Actually, they are not just passively neglecting their promise; they are actively undermining it. The city has a moratorium in effect on new drilling permits while they revise the gas well ordinance. But that puts a crimp in the plans of Vantage Energy to get frackin’ now. So, rather than work with us (as they promised to do), they are going to work around us: on August 25th, Vantage is going to the Zoning Board of Adjustment to get an exemption from the moratorium.
So, they say they recognize the problem; they respect us and want to help us to revise our regulations. But when the rubber hits the road (and actual money is at stake), they have no patience for our processes and no respect for our rules.
That’s the story of fracking in Denton. It’s an old story. I don’t know who they think they are fooling anymore.

Saturday, July 19, 2014

Fracked on their own Petard: Depantsing the Perryman Report about Denton’s Fracking Ban

On November 4th, Denton could ban fracking, forever ridding its neighborhoods of a poisonous specter. Ever since we got the signatures to put the ban on the ballot, support has been growing like a tidal wave.

This has the oil and gas industry scared. They are getting desperate.  

They’ve taken out full page color ads in the local paper accusing us of being unpatriotic. The head of the Texas Railroad Commission, a man whose campaigns are 80% funded by the very industry he supposedly oversees, insinuated that Russia is behind the ban (I’m still waiting for my check from the Kremlin, but when it arrives, the first round of vodka is on me).

The industry even spent an estimated $50,000 on a counter-petition campaign in support of fracking. For two weeks, out-of-state petitioners, being paid $4/signature (plus hotel and travel expenses), flooded the city. It was a shamelessly dishonest stunt. I was stopped by one petitioner (from St. Louis) in the Kroger parking lot who actually told me that his petition was for a fracking ban. Texas Sharon Wilson caught another petitioner lying on video and several others attested to their annoying and mendacious tactics.

The industry also did what they do best: fund a report about how great they are. They hired the Perryman Group to write a report about how much the proposed fracking ban would cost Denton. Of course, what they ‘found’ were some big scary numbers. A ban would cripple the city!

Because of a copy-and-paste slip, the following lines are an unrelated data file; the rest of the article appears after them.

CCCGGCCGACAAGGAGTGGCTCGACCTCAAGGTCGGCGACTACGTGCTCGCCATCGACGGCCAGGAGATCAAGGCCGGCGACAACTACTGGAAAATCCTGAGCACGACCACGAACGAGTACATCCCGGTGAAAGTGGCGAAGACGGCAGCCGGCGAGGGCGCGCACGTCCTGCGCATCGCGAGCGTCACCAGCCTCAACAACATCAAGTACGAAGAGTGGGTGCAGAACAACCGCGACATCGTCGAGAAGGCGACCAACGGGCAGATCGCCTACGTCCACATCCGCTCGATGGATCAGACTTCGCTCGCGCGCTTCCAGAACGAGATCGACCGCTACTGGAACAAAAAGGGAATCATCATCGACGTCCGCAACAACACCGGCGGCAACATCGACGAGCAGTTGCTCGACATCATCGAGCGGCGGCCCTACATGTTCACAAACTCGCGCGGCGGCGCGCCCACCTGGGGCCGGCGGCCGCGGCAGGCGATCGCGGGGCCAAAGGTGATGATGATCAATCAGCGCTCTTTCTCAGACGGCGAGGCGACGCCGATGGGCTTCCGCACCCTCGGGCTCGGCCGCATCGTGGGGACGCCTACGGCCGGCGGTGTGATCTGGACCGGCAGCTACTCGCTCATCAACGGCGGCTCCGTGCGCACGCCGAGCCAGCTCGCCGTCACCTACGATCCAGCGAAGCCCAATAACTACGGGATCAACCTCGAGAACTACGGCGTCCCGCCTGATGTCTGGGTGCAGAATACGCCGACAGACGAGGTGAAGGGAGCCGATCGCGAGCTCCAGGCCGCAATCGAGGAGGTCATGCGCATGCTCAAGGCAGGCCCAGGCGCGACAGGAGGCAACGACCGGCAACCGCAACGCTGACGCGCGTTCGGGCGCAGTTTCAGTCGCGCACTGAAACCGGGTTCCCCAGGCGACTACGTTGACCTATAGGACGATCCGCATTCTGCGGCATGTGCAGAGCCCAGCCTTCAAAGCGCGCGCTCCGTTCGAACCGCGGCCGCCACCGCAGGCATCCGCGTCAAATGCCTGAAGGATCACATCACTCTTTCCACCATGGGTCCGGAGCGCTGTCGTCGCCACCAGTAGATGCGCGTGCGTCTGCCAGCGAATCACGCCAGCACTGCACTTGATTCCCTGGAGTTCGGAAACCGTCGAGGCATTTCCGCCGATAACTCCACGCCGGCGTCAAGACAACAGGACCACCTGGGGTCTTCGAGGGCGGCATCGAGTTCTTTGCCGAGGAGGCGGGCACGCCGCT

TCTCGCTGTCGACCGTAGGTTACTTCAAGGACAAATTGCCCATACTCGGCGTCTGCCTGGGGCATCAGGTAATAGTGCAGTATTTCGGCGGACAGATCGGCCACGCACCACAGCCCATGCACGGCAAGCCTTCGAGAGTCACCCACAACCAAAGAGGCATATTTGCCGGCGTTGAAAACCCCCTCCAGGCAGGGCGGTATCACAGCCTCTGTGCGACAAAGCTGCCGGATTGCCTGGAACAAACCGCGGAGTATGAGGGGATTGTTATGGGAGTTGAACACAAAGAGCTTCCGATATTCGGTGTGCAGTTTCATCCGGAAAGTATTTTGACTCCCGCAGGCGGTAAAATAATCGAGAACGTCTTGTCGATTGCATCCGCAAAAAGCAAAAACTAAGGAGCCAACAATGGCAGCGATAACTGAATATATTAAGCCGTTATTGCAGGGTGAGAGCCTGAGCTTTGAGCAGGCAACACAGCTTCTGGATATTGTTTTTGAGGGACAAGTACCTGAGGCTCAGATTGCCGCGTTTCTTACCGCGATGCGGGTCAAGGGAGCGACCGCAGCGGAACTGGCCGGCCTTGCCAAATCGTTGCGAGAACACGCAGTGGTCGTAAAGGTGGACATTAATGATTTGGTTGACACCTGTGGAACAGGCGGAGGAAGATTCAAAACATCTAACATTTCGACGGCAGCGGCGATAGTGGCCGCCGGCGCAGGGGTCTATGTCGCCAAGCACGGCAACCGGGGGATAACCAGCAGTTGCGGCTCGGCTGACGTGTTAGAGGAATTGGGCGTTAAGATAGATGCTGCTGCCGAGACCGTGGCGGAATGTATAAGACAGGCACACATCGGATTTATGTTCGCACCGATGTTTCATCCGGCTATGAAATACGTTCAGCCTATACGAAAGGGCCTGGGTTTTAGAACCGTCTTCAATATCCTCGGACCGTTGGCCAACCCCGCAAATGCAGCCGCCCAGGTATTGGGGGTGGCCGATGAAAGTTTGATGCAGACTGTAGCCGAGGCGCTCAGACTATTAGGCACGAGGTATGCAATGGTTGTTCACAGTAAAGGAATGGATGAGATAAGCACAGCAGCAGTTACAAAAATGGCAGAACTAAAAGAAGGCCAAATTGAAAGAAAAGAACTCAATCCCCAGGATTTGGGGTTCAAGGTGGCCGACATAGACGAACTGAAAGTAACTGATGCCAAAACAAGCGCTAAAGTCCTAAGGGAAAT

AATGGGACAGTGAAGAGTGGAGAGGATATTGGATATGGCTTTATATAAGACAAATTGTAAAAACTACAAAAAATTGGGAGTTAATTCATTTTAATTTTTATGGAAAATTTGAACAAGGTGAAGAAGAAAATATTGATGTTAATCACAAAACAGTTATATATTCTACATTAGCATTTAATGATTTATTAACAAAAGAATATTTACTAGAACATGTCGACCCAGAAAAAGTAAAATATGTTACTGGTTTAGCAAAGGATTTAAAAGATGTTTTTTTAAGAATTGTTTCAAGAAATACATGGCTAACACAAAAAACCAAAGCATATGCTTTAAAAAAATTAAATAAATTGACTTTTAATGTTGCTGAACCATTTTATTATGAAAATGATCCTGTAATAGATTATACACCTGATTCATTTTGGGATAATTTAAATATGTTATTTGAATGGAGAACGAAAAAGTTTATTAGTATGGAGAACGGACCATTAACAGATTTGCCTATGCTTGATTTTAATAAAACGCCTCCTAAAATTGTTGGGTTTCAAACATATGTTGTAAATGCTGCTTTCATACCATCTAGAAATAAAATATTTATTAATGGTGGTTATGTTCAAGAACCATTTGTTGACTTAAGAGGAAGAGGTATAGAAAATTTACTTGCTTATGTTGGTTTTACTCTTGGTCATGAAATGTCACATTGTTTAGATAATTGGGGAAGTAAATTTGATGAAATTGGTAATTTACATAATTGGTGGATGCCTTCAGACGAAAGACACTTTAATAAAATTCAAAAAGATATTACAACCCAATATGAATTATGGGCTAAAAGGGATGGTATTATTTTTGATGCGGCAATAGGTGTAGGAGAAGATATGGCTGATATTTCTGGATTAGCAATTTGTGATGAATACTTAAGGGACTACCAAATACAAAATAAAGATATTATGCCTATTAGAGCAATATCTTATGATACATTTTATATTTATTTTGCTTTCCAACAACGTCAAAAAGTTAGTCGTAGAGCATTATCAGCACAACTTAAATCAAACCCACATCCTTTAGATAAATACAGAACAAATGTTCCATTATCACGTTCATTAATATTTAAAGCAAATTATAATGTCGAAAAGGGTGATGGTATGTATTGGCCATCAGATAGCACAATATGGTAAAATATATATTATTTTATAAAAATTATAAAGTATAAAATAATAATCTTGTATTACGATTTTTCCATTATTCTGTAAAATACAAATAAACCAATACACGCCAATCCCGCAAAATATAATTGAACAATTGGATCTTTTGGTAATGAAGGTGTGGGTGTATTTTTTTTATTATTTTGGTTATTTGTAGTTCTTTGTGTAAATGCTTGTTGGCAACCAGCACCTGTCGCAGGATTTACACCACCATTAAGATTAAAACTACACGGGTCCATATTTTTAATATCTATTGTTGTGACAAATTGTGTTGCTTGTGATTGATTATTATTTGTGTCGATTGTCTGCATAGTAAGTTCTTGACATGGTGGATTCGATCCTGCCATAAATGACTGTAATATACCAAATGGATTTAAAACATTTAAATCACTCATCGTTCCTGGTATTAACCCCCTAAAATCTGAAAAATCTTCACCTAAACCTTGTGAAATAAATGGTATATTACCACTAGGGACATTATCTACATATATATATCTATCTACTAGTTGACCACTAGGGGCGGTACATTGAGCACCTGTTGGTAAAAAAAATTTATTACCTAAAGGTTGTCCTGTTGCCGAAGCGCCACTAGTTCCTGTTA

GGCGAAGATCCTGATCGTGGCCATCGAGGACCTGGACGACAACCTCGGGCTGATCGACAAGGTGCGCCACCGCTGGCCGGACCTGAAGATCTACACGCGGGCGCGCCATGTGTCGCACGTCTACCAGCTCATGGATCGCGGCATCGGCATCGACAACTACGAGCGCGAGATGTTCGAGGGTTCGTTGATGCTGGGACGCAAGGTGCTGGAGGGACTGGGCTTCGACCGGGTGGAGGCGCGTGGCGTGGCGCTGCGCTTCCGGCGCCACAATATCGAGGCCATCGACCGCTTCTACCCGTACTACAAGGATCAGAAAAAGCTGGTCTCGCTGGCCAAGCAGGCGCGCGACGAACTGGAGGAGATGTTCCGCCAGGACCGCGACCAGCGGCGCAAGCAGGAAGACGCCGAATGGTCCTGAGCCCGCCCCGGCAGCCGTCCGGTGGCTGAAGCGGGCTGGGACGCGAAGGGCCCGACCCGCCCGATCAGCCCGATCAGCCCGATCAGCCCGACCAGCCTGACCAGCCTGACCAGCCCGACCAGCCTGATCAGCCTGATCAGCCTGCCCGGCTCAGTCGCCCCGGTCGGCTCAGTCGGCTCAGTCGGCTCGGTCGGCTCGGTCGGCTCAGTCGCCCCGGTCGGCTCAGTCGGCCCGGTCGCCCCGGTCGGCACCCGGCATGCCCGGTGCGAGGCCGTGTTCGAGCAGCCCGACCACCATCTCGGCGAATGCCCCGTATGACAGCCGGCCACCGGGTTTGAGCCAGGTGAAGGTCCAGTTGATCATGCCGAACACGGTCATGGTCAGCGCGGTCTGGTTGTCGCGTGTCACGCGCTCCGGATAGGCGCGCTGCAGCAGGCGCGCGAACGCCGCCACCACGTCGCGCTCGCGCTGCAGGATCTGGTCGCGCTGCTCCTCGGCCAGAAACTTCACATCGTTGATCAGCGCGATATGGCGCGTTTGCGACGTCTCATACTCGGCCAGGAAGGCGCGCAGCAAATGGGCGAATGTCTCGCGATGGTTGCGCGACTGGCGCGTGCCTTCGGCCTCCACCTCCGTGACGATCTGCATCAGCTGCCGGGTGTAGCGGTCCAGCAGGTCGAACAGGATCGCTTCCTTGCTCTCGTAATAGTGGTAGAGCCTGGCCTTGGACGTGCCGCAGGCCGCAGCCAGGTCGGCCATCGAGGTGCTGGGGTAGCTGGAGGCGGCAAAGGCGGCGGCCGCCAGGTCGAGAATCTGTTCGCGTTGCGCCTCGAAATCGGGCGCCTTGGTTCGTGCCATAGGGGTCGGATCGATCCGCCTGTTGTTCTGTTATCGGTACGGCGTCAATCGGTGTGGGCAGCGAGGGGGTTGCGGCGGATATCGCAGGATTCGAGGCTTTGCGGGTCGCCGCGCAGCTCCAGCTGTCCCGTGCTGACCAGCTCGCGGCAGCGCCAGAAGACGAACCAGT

They timed the release of the report to coincide with last week’s epic City Council meeting about the ban that brought in 600 people (sitting in three overflow rooms) and stretched on until 3 a.m. To parrot the findings of the report at that meeting, several industry representatives drove in to Denton, including the former Chief Justice of the Texas Supreme Court (surprisingly, he now works for the oil and gas industry).

Their strategy worked. Media coverage cited the report’s figures, making it sound like the people of Denton would be committing economic suicide if they adopted the fracking ban. And the industry trolls keep shouting the report’s conclusions into their echo chambers.
Now, usually, I find it best to ignore this kind of overt bias. But the stakes are too high. Someone has to call bulls**t. So, here goes:
1. The report is completely one-sided. It is not a cost-benefit analysis of the fracking ban. It is only a cost analysis. The benefits of taking the oh-so-radical move to ban a toxic industry from neighborhoods are not even considered. Yet City Councilmember Kevin Roden is right that a fracking ban will create a local economic boom. More on this later.
2. It is a black box that does not include the data or the model used. Their model relies heavily on economic multipliers, which are easy to abuse to get the findings you want.

3. The Perryman Group is notorious for exaggerating figures to fit their clients’ preferred reality. When TransCanada hired them, the Perryman Group said that the Keystone XL Pipeline would create as many as 550,000 jobs. Even analysts who support the pipeline called their figures “dead wrong” and ‘meaningless.’ An independent analysis by Cornell University found that the pipeline would create only 500 to 1,400 jobs (gosh, Perryman was only off by three orders of magnitude).